These tactics are familiar ones. Rebecca MacKinnon's indispensable book Consent of the Networked describes the Chinese government's "Fifty Cent Army," each paid 0.5RMB per message pro-government postings. And of course, the 2011 HB Gary leak revealed the existence of a US Air Force RFP seeking "persona management" software that would let US psyops operatives maintain up to 20 fake identities from which to post pro-US messages on Arab-world websites.

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It's not Net Neutrality that's at stake, it's Cable Company Fuckery

John Oliver was incandescent on the subject of Net Neutrality, Time Warner and Comcast on Saturday, and he has a new, less-boring term for Net Neutrality: "Cable Company Fuckery." This is not only brilliant, it's hilarious. John Oliver is a perfect blend of Jon Stewart and Charlie Brooker. A reminder: you can reach out and touch the FCC on the subject of Cable Company Fuckery, and EFF can explain how to do it.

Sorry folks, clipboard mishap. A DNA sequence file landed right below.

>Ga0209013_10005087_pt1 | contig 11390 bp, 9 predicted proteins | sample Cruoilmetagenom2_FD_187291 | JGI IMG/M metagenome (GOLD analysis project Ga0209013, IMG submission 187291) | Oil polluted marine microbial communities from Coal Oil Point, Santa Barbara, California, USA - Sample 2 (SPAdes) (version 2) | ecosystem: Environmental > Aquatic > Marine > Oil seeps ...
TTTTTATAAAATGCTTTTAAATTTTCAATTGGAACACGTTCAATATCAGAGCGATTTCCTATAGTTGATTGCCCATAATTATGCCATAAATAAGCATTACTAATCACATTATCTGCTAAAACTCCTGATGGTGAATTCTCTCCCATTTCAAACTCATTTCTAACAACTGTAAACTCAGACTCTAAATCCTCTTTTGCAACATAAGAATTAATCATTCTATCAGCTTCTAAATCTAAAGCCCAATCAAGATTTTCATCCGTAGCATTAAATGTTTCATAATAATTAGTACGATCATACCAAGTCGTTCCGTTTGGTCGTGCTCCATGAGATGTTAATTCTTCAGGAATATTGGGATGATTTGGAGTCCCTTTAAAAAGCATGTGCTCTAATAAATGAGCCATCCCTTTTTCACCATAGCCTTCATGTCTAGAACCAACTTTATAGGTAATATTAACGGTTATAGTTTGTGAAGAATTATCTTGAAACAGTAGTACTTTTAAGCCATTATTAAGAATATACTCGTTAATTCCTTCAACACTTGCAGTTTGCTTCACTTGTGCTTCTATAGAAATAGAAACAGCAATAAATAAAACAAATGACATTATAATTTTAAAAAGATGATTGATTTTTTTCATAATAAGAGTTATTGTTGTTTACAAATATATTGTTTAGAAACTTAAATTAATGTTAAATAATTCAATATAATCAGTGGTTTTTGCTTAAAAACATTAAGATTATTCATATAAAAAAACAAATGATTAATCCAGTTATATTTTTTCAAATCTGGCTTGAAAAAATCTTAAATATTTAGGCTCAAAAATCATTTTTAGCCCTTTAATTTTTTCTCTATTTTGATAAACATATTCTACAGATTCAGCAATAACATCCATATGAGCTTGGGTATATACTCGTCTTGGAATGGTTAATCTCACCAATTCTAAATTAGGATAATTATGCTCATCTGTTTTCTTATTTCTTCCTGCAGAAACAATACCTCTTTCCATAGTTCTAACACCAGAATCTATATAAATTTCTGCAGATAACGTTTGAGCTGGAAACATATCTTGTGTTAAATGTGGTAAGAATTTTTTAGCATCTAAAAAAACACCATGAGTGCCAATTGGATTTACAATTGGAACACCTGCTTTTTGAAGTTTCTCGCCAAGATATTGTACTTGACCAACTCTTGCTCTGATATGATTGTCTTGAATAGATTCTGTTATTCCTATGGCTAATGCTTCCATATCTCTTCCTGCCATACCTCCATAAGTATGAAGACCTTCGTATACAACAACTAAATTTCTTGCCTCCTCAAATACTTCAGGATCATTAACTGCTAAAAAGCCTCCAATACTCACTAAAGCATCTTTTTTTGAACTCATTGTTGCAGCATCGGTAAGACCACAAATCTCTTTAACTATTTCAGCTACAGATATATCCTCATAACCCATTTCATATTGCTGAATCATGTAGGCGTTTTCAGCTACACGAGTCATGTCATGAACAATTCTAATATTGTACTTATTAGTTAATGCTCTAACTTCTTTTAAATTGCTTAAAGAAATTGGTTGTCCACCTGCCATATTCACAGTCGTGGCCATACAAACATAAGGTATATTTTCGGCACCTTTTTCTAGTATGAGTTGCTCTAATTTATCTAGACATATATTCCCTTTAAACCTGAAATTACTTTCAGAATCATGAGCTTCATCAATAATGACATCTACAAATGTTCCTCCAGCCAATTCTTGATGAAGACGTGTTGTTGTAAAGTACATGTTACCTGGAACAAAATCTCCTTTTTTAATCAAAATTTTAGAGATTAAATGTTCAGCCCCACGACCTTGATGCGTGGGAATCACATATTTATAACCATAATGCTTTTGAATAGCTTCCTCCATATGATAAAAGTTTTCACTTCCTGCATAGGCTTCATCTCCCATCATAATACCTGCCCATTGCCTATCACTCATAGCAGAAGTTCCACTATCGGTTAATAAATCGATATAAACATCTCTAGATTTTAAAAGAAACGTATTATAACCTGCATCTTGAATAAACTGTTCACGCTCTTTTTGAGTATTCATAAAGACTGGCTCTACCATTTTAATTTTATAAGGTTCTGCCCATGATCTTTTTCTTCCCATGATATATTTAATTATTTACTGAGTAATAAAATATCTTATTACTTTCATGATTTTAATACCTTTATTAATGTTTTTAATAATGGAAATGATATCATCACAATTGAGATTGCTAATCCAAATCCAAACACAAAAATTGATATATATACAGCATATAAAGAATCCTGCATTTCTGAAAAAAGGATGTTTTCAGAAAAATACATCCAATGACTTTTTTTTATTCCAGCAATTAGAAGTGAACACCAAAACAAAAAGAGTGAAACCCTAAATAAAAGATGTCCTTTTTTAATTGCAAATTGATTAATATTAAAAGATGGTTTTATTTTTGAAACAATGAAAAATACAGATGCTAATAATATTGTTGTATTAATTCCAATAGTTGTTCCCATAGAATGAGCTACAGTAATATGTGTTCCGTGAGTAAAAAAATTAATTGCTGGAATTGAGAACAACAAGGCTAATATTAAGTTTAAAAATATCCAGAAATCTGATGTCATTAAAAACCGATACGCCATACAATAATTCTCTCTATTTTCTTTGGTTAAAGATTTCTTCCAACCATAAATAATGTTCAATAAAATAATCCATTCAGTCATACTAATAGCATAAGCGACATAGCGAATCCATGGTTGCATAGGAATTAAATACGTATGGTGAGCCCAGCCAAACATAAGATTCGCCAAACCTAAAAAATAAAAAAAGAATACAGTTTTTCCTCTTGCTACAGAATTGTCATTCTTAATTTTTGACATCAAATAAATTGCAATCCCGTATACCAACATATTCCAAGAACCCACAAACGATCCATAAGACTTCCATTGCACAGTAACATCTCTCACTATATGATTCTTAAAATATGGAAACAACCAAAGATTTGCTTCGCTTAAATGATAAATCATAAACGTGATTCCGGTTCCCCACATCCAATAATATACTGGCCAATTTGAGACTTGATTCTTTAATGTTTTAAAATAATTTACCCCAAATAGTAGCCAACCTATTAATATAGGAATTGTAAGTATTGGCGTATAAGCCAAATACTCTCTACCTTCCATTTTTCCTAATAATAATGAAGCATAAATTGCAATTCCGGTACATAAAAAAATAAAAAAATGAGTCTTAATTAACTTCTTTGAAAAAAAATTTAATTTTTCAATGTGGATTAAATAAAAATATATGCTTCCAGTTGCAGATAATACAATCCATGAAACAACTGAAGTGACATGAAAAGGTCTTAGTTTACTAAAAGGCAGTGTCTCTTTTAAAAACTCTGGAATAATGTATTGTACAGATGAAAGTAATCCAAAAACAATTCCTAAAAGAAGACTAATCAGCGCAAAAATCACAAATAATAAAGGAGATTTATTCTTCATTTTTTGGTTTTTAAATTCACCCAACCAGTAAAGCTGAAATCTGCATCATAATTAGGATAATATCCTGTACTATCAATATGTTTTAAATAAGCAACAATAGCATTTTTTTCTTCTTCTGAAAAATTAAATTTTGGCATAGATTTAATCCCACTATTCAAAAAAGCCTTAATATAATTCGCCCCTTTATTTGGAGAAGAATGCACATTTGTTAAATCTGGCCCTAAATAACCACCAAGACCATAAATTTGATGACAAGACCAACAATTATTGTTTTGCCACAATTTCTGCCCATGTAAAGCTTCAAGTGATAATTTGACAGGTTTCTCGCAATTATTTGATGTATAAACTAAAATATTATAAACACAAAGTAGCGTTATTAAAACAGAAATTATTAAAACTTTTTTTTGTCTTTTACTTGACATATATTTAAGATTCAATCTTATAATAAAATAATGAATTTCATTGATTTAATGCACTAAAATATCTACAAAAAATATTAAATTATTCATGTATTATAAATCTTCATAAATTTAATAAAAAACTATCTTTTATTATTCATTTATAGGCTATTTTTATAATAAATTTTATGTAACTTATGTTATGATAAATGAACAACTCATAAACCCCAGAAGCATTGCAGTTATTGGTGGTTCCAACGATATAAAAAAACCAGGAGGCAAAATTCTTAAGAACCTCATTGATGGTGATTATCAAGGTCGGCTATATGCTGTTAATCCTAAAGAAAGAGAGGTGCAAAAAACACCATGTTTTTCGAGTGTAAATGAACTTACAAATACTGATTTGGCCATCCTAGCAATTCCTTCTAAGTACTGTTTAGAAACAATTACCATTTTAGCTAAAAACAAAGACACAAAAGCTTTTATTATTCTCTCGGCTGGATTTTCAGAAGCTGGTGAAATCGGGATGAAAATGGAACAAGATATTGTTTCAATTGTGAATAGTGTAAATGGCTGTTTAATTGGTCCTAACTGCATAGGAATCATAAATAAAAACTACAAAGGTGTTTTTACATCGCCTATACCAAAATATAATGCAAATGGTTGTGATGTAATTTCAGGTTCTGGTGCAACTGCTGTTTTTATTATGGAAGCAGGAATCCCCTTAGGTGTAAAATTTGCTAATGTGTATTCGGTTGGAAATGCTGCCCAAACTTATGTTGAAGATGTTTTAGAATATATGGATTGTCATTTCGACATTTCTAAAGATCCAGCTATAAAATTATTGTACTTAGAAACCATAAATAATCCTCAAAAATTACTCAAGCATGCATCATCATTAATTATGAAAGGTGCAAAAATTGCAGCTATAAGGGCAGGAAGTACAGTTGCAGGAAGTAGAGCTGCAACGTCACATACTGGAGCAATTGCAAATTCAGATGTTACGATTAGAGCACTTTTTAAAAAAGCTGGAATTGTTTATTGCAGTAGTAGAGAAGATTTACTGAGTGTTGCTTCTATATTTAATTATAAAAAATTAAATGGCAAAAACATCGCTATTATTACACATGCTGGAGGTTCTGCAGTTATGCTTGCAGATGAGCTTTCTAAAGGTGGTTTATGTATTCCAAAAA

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Podcast: How to Talk to Your Children About Mass Surveillance


Here's a reading (MP3) of a my latest Locus column, How to Talk to Your Children About Mass Surveillance, in which I describe the way that I've explained the Snowden affair to my six-year-old:

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Piratebox 1.0: anonymous, go-anywhere wireless file-sharing